According to an Ad Age article, Facebook made up 52% of sharing in 2011. In fact, the new Facebook Timeline feature (which will be mandatory for the millions of users) will issue information more publicly to allow users to share their information easier, according to a Fox News article by John Quain. Quain even makes the point that “so if it’s illegal for the government to secretly track you, consumers should ask themselves, why isn’t illegal for businesses to do it?“ How convenient and nice of Facebook!

The Take This Lollipop video provides a creepy, fictional account that strikes fear in many who can see the negative aspects of social media. However, it’s these type of fictional portrayal of “social media gone wrong” can turn off the older crowd of users deeming social media as too public or creepy.

Located within the Facebook Privacy Policy is all the necessary information to realize what Facebook does with users data. This puts users at a decision point. Should users continue to allow the creepy activity of taking their information and posts, but continue to utilize the social connection with their friends or risk leaving the social network. Older generations fearing what COULD happen with their information being leaked are more likely to dump the account out.

While Facebook is working to continue to utilize the information posted by its users, it will also monitor how to stay just close enough to the “creep” line and collecting the information of its users, but not too close to drive the traffic away. This line is most important in determine how to keep the interest and “trust” of the younger generations of users. Sure, they might lose some older generation users, but they are not the future. It’s most important to keep in good relations with the younger generation users.

A study by Goldfarb and Tucker, According to Technology, Age and Privacy Concerns, shows patterns of how age is tied in with privacy concerns. This study took  over 3 million surveys conducted by a market research group over an 8 year period to develop their findings. Goldfarb and Tucker found that people refusing to reveal private information online has risen over time and that older individuals are less likely to reveal information than younger generations out of privacy concerns.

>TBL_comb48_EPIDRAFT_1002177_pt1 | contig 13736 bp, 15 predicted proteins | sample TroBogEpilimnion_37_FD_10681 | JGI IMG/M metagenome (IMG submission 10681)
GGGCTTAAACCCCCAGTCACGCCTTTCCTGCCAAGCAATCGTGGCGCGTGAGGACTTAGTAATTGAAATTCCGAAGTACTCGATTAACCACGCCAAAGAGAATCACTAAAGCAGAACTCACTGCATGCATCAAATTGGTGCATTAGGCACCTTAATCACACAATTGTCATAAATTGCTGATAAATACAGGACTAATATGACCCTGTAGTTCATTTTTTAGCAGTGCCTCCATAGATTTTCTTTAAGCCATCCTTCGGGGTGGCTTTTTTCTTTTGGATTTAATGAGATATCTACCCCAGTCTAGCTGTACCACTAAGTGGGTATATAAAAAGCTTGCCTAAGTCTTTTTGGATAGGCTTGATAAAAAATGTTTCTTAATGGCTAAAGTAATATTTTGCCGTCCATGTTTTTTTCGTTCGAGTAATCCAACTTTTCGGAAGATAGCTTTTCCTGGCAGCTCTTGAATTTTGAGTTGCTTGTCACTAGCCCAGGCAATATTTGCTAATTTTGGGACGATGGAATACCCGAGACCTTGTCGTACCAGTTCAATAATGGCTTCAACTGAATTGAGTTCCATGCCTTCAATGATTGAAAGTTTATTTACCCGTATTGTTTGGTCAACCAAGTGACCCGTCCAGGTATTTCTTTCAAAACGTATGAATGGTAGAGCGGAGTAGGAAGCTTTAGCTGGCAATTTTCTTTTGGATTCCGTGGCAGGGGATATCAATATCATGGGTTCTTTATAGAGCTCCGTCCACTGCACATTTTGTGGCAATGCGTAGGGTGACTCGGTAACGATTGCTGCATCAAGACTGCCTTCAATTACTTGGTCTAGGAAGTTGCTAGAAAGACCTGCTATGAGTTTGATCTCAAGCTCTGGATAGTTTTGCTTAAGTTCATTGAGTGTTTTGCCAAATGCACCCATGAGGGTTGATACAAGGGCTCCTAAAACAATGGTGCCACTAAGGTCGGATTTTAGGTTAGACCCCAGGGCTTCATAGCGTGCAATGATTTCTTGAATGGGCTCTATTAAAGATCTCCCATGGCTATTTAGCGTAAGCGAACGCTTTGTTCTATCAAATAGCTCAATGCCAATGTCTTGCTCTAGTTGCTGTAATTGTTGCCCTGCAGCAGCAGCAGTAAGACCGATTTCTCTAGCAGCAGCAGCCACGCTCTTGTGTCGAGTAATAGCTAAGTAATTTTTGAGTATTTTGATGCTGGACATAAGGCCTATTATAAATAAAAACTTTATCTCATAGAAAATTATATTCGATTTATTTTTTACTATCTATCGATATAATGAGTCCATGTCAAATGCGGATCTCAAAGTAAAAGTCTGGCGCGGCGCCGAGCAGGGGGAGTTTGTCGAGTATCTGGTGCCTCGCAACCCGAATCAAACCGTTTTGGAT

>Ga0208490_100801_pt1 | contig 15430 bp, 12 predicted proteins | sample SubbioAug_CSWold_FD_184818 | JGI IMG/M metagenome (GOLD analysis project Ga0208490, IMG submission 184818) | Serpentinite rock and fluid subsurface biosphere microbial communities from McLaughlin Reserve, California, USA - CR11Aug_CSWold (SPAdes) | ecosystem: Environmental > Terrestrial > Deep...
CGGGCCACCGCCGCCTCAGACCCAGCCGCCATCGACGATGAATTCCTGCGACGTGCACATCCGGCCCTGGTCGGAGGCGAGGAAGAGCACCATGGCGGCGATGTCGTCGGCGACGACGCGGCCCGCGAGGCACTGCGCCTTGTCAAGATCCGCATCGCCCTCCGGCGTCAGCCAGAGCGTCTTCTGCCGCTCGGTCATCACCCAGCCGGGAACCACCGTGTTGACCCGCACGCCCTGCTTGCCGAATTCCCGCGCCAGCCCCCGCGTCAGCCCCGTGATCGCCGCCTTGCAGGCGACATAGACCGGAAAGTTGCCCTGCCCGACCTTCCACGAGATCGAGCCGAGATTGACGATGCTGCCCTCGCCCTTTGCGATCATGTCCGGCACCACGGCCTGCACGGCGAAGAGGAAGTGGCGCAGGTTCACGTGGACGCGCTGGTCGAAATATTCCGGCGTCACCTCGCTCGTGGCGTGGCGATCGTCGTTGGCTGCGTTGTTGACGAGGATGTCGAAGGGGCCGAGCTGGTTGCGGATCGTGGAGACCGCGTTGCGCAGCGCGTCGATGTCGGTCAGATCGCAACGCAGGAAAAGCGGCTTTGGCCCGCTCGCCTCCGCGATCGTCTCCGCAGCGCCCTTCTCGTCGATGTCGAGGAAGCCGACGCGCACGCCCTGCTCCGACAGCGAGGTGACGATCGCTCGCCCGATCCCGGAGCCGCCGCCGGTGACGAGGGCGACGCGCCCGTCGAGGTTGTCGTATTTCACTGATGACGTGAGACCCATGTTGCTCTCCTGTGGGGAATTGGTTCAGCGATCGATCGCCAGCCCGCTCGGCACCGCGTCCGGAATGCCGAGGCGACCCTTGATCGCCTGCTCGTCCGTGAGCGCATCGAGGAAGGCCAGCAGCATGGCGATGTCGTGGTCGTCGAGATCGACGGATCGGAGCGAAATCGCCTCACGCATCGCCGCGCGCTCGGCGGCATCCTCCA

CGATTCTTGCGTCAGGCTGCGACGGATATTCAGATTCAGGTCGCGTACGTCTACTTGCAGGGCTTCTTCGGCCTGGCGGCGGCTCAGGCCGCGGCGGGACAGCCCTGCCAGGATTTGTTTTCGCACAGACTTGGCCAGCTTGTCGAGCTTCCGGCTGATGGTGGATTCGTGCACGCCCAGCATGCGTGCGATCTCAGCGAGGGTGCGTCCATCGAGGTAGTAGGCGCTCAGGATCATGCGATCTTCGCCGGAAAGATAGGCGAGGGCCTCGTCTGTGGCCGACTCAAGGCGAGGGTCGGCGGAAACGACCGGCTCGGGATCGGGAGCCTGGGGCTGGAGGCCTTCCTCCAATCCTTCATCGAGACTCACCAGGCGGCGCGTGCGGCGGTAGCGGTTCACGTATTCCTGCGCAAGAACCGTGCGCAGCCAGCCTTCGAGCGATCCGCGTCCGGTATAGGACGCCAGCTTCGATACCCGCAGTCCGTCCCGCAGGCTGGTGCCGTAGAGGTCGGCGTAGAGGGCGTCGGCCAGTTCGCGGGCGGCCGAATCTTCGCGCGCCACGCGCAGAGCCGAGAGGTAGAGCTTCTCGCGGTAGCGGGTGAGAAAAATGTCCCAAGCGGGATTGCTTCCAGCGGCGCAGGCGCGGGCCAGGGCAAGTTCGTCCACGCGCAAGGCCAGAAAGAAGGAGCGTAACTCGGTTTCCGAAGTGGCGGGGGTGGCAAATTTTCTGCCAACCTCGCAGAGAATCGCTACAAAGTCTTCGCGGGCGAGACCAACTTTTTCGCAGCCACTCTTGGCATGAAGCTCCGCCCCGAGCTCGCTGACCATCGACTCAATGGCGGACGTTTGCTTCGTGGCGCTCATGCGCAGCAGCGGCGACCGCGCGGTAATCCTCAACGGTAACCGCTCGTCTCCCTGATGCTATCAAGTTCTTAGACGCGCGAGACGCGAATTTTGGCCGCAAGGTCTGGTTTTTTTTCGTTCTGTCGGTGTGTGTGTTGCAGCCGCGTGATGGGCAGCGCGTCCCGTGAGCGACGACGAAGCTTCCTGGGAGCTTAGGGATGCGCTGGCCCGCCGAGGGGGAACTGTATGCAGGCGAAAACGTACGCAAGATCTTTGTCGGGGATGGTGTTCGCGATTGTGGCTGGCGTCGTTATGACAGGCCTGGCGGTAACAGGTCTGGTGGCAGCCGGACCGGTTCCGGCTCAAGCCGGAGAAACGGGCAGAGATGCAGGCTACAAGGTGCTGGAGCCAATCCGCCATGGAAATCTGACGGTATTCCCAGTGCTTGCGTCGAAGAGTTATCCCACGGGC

A Nielsen blog post shows the relation between phone application use and the concern of privacy by age.

An article in The Joplin Globe, Consumer Confidential: Facebook shows how privacy is passe, shows how privacy issues are divided amongst the generations. The younger generations “…can’t get enough social-media sauce on their cyber-sandwich. They view this technology not as an intrusion but as a life enhancement”. While the older generations, 30 and older, are more likely to pay close attention to privacy settings and what is put out into the open. This article shows the generational divide of how Facebook users react to the “creep” factor and bolster up the privacy settings.

According to a Wall Street Journal article, Facebook in Privacy Breach,

“the information being transmitted is one of Facebook’s basic building blocks: the unique “Facebook ID” number assigned to every user on the site. Since a Facebook user ID is a public part of any Facebook profile, anyone can use an ID number to look up a person’s name, using a standard Web browser, even if that person has set all of his or her Facebook information to be private. For other users, the Facebook ID reveals information they have set to share with “everyone,” including age, residence, occupation and photos.” The full details of the Facebook Privacy Policy is shown below.

So, with facebook’s new privacy policies, timeline features and amount of information ALWAYS made public, how does this fit in with the creep factor? Knowing your information is out on the web, does this creep you out? Surely, not enough to actually deactivate your account. Right?